This May celebrate Asian American and Native Hawaiian/Pacific Islander (AANHPI) Heritage Month! In honor of the occasion, we are featuring the following fascinating books – in memoir, history, cooking, fiction, and young people’s literature – which recognizes the history, achievements and experiences of Asian Americans, Native Hawaiians, and Pacific Islanders:
From the winner of the M.F.K. Fisher Book Prize and a New York Public Library Cullman fellow comes a sweeping narrative history of the Chinese Exclusion Act through an intimate portrayal of one family’s epic journey to lay down roots in America.
From the indie rock sensation known as Japanese Breakfast, Crying in H Mart is an unforgettable memoir about family, food, grief, love, and growing up Korean American. Vivacious and plainspoken, lyrical and honest, Zauner’s voice is as radiantly alive on the page as it is onstage. Rich with intimate anecdotes that will resonate widely, and complete with family photos, Crying in H Mart is a book to cherish, share, and reread.
“In losing her mother and cooking to bring her back to life, Zauner became herself.” —NPR
Original and expansive, Asian American Histories of the United States is a nearly 200-year history of Asian migration, labor, and community formation in the US. Reckoning with the onset of the COVID-19 pandemic and the surge in anti-Asian hate and violence, award-winning historian Catherine Ceniza Choy presents an urgent social history of the fastest growing group of Americans. The book features the lived experiences and diverse voices of immigrants, refugees, US-born Asian Americans, multiracial Americans, and workers from industries spanning agriculture to healthcare.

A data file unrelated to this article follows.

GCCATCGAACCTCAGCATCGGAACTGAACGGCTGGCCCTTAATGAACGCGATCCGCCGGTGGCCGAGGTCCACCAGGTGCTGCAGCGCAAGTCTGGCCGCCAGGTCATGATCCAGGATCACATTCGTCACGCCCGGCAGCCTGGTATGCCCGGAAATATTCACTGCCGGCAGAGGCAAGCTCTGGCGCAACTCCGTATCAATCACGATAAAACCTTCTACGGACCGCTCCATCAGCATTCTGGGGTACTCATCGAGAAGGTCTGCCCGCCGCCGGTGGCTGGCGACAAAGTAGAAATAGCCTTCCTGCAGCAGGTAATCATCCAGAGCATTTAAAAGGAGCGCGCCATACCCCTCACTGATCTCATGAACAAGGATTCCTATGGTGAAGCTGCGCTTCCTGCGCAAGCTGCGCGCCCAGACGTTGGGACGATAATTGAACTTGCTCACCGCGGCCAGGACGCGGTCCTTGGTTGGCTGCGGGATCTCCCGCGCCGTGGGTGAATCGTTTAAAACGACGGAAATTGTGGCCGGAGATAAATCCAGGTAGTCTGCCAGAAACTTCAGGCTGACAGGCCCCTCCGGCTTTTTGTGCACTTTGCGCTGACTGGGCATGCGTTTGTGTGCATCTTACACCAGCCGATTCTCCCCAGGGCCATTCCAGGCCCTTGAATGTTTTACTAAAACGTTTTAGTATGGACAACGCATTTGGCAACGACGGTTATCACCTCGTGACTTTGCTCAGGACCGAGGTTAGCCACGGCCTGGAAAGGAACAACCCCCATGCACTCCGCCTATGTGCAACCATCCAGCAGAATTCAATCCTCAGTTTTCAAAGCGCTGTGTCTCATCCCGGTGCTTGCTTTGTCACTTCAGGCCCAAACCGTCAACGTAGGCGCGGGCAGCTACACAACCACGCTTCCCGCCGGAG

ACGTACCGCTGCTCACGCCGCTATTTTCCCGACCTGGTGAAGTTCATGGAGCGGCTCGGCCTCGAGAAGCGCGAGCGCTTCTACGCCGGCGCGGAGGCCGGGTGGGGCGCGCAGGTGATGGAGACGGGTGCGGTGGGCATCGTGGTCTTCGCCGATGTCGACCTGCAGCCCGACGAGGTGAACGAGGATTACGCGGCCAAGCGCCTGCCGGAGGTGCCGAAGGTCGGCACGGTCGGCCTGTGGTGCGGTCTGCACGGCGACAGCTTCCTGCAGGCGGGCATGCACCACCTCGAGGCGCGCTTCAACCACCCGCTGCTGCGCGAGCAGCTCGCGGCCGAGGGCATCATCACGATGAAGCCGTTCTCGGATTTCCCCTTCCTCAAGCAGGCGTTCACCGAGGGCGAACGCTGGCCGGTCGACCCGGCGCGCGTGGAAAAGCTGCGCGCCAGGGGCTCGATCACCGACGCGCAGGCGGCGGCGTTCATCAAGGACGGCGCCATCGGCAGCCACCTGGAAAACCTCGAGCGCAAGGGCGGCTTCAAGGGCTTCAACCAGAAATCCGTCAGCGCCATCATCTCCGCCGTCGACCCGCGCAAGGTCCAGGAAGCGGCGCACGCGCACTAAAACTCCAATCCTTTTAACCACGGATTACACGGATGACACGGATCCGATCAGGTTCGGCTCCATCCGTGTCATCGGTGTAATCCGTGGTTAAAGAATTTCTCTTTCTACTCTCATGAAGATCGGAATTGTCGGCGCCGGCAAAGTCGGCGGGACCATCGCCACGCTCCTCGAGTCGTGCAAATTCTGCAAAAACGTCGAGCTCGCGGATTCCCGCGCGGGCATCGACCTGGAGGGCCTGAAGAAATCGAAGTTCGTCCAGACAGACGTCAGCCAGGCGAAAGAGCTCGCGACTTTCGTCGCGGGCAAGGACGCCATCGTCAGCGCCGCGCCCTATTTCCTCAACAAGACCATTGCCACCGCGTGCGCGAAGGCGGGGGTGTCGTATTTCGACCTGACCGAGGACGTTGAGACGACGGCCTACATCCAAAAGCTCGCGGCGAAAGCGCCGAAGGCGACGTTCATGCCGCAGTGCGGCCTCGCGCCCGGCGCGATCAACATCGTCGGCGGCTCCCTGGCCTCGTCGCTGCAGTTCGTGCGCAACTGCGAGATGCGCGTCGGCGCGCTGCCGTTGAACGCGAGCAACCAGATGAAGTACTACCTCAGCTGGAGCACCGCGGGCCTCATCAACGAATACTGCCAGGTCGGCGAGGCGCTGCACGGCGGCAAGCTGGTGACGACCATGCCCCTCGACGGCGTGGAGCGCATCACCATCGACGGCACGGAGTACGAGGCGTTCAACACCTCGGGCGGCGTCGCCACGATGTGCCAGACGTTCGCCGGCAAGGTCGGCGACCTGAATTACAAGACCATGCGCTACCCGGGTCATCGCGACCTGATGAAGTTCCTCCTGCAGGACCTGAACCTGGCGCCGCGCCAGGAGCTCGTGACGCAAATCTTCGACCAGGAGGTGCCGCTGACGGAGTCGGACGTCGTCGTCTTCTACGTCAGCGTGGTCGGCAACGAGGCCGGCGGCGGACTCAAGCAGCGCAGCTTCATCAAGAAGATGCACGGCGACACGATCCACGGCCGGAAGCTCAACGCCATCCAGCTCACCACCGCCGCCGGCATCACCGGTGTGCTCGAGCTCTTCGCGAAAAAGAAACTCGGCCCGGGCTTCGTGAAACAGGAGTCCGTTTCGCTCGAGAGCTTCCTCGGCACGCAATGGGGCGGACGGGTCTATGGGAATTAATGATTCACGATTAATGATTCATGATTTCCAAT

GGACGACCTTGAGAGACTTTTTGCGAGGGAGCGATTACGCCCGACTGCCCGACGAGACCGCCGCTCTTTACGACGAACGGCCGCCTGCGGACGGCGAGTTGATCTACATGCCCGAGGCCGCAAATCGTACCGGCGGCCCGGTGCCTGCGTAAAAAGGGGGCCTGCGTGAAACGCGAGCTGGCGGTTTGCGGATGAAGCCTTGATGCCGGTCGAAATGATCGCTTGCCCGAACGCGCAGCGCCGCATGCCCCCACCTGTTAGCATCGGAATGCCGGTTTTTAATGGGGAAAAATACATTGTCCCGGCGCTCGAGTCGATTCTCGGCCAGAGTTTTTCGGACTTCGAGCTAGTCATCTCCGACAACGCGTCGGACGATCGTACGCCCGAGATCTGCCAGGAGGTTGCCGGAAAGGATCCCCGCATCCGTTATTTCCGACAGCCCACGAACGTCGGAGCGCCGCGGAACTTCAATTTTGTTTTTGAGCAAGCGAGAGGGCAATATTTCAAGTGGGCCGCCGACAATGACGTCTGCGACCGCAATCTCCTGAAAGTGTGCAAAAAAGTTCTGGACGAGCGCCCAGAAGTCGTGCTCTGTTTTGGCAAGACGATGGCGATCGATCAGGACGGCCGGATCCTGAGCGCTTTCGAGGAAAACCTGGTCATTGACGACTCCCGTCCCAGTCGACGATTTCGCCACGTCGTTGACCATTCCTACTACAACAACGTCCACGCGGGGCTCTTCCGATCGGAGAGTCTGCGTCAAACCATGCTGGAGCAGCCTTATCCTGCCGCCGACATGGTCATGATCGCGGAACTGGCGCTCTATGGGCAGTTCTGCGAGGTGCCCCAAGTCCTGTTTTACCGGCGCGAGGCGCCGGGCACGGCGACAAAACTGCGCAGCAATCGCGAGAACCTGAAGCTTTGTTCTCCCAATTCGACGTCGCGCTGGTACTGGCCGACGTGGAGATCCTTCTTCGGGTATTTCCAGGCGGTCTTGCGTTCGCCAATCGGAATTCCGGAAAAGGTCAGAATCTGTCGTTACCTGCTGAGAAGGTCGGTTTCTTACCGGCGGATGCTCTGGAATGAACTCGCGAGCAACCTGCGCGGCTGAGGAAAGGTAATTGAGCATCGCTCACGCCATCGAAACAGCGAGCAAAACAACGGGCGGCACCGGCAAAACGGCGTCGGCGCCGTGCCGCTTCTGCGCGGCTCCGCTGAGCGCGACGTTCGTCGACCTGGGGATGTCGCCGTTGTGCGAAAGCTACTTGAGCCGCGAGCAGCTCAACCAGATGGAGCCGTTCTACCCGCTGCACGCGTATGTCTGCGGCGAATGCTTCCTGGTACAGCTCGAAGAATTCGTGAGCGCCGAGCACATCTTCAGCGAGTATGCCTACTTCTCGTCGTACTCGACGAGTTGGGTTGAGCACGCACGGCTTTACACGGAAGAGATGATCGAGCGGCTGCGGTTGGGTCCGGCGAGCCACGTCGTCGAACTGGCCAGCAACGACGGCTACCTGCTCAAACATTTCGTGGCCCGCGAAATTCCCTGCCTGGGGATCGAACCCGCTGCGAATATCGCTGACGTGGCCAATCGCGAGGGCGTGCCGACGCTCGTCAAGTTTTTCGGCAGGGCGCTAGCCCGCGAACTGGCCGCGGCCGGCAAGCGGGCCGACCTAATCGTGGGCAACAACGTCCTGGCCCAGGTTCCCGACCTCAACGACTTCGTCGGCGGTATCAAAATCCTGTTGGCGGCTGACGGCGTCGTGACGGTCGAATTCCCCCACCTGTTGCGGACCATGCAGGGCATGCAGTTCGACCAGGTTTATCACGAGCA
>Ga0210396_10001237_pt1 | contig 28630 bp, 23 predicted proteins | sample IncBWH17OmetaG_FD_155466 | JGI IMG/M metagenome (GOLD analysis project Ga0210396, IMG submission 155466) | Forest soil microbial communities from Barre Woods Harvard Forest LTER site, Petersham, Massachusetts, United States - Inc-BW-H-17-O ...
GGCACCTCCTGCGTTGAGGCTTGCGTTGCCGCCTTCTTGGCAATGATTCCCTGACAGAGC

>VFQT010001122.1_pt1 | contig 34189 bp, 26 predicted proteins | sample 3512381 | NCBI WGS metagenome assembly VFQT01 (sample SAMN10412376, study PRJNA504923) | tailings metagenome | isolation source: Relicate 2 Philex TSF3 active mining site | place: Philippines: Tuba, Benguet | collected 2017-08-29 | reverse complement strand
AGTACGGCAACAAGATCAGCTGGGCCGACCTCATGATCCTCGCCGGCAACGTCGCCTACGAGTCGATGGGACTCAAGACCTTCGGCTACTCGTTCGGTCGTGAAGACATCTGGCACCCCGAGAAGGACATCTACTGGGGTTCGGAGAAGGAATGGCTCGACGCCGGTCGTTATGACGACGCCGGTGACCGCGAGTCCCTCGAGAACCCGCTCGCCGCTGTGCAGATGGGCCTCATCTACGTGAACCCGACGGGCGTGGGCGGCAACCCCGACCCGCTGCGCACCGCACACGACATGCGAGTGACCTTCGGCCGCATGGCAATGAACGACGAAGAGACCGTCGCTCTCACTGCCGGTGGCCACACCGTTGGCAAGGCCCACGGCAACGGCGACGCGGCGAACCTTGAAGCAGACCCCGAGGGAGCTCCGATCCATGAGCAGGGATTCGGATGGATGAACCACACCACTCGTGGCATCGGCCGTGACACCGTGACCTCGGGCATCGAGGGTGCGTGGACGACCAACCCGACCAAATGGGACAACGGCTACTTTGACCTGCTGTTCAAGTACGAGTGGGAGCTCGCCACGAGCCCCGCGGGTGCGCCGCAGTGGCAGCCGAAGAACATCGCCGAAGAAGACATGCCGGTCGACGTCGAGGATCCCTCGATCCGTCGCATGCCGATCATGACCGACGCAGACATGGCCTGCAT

As a girl, Kingston lives in two confounding worlds: the California to which her parents have immigrated and the China of her mother’s “talk stories.” The fierce and wily women warriors of her mother’s tales clash jarringly with the harsh reality of female oppression out of which they come. Kingston’s sense of self emerges in the mystifying gaps in these stories, which she learns to fill with stories of her own. A warrior of words, she forges fractured myths and memories into an incandescent whole, achieving a new understanding of her family’s past and her own present.